Mount Aloysius food donation

Mount Aloysius College students Ashlee Parrish, of Northern Cambria (left), Ava Myers, of Gallitzin, and Corrin Dagiston, of Hazelton, distribute care packages to Cambria Heights School District while maintaining social distancing guidelines.

Since the end of March two Mount Aloysius faculty members and three students have handed out more than 350 care packages of food to local families.

“The college’s mission and values of the Sisters of Mercy are to serve the community and we’re trying to do what we can to give back,” Mount Director of Mission and Ministry Brianna Baker said.

Baker and her coworker Amy Kanich, Mount Director of Campus Ministry, have been working with students Ava Myers, of Gallitzin, and Ashlee Parrish, of Northern Cambria, along with Corrin Dagiston, of Hazelton, to provide extra food during the COVID-19 pandemic.

The team of five has been aligning their deliveries, while following state health department guidelines, with scheduled food pickups at area schools.

Over the last few weeks the group has been showing up with packages that contain items such as ramen, mac and cheese cups, fruit cups, Nutri-Grain bars and more to give to families as they get their children’s meals.

“When we show up with additional food you can tell they are really thankful,” Parrish said.

Since starting, Penn Cambria, Cambria Heights and Northern Cambria school districts have all received donations along with All Saints Catholic School in Cresson.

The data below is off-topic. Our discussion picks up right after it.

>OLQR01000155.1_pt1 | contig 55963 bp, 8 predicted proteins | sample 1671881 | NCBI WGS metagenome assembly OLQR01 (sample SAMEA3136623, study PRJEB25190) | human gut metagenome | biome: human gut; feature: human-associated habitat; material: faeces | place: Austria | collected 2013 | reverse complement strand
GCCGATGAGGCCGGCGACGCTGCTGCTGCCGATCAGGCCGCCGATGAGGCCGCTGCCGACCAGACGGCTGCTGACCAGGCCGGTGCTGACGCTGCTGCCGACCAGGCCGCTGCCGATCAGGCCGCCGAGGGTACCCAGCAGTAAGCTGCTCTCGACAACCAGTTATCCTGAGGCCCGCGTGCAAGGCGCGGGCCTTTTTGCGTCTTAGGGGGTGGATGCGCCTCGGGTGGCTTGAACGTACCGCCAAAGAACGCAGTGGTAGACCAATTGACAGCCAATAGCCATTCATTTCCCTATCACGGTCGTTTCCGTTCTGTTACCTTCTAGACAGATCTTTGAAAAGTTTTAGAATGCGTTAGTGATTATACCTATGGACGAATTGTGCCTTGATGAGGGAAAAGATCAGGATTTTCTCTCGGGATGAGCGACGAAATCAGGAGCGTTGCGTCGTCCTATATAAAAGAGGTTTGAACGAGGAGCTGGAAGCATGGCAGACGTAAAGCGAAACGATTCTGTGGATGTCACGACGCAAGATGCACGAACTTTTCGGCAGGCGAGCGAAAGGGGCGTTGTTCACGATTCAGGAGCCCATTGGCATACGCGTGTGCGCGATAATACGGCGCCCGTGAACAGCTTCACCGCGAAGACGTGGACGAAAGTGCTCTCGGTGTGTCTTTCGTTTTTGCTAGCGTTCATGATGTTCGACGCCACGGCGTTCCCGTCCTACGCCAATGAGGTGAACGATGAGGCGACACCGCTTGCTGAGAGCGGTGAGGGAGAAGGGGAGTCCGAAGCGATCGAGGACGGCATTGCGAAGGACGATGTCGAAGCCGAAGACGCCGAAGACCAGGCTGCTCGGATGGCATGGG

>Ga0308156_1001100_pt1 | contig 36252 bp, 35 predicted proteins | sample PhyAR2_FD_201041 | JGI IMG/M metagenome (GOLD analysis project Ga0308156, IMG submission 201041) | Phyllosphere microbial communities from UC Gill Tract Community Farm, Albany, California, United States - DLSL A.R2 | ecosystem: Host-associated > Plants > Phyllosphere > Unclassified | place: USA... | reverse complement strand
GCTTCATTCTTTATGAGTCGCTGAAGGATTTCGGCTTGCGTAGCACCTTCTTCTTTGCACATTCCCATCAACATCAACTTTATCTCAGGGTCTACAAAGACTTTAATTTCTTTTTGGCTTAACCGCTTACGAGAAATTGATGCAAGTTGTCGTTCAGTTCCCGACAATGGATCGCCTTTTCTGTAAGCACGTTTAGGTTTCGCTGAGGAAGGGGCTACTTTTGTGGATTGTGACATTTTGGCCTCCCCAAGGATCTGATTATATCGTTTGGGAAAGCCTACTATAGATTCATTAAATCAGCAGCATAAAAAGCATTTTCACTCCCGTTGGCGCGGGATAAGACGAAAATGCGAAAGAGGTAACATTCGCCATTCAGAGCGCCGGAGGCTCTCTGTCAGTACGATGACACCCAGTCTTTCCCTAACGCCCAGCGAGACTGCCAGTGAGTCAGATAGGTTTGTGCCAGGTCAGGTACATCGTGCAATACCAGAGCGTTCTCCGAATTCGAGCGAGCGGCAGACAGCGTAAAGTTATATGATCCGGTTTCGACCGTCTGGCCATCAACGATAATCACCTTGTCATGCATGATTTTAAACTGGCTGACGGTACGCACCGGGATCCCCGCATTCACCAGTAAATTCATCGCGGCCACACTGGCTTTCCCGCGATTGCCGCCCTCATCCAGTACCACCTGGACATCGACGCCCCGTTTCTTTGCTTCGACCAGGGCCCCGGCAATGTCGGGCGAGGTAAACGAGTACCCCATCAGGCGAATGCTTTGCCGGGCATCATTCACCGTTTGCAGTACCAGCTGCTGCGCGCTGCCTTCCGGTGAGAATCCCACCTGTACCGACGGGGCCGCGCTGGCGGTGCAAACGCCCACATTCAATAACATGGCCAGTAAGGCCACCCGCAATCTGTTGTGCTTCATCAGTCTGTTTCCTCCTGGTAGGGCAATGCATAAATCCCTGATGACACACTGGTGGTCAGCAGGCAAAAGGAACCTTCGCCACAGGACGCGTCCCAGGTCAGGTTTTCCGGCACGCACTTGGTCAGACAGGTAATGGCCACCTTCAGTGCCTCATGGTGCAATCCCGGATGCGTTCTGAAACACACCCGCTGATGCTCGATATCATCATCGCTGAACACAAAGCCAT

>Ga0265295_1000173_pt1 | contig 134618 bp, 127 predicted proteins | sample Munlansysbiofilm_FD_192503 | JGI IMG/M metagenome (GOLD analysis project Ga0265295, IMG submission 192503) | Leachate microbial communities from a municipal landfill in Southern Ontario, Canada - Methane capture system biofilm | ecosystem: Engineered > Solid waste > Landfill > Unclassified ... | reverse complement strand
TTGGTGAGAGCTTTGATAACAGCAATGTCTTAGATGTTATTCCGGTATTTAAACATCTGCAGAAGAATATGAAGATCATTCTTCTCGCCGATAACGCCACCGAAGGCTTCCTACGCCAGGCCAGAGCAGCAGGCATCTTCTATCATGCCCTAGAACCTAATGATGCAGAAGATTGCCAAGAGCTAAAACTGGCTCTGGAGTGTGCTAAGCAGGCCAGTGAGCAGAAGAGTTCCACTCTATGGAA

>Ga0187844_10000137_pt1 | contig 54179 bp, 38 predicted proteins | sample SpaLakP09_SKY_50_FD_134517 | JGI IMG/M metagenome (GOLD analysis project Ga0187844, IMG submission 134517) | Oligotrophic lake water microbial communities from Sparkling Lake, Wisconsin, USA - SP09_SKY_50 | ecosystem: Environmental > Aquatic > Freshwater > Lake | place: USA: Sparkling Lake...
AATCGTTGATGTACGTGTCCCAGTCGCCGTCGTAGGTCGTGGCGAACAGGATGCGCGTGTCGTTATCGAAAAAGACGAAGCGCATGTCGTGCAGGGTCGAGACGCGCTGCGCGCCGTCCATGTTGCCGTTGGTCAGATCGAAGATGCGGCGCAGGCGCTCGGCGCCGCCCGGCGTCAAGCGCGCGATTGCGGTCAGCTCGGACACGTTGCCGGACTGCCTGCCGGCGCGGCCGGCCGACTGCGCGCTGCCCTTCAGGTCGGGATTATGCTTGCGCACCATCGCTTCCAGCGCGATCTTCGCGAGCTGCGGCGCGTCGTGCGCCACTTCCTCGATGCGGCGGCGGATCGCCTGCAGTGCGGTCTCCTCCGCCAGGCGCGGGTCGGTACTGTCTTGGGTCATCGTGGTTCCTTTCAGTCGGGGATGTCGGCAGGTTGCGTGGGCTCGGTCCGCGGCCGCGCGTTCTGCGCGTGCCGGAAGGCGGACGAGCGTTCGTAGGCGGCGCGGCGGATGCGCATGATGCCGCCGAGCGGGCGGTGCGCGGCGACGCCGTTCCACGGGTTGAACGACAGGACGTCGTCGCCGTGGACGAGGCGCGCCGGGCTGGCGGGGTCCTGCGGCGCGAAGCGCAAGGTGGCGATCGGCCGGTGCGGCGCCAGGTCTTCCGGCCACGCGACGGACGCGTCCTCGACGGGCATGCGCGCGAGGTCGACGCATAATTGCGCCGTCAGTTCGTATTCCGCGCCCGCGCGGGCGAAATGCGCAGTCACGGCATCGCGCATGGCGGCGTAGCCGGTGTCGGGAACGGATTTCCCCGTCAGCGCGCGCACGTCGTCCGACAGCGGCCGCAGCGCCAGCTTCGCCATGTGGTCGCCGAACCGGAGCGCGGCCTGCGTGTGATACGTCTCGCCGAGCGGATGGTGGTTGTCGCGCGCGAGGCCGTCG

Baker said what inspired this project was a desire to continue to help the community even though the campus is currently closed.

When she heard about the schools in the state having to close, Baker said she knew food would be an issue.

Efforts were then made to reach out to principals and superintendents and those that were contacted were excited by the help.

Initially, the food was bought through the college, Baker said, but now the group is able to rely on donations.

She added that a lot of people have been reaching out to help their efforts.

“It’s nice to see how everyone is coming together,” Myers said.

The college’s food service provider, SAGE, has also assisted with the food drive by donated produce, such as vegetables and fruit, snacks and drinks for the group to hand out.

Baker said they took the assorted food items and made up more care packages.

That donation has benefitted more than 20 local families.

But this project hasn’t just benefited area students.

Myers and Parrish agreed that though they are grateful for the opportunity to help their communities, they’ve also enjoyed being able to get out of the house for awhile.

However, due to the spread of the coronavirus the group has taken a week off from their charity work, Parrish said, but plans on starting up again this coming week.

They also plan on expanding their reach.

The next school on the list is Blacklick Valley.

Parrish added that because schools are closed for the rest of the academic year, she expects the group will continue to expand and try to help as many districts as possible.

“If we could do good during this time, we could have an impact on our community,” she said.

Joshua Byers is a reporter for The Tribune-Democrat. Follow him on Twitter @Journo_Josh.

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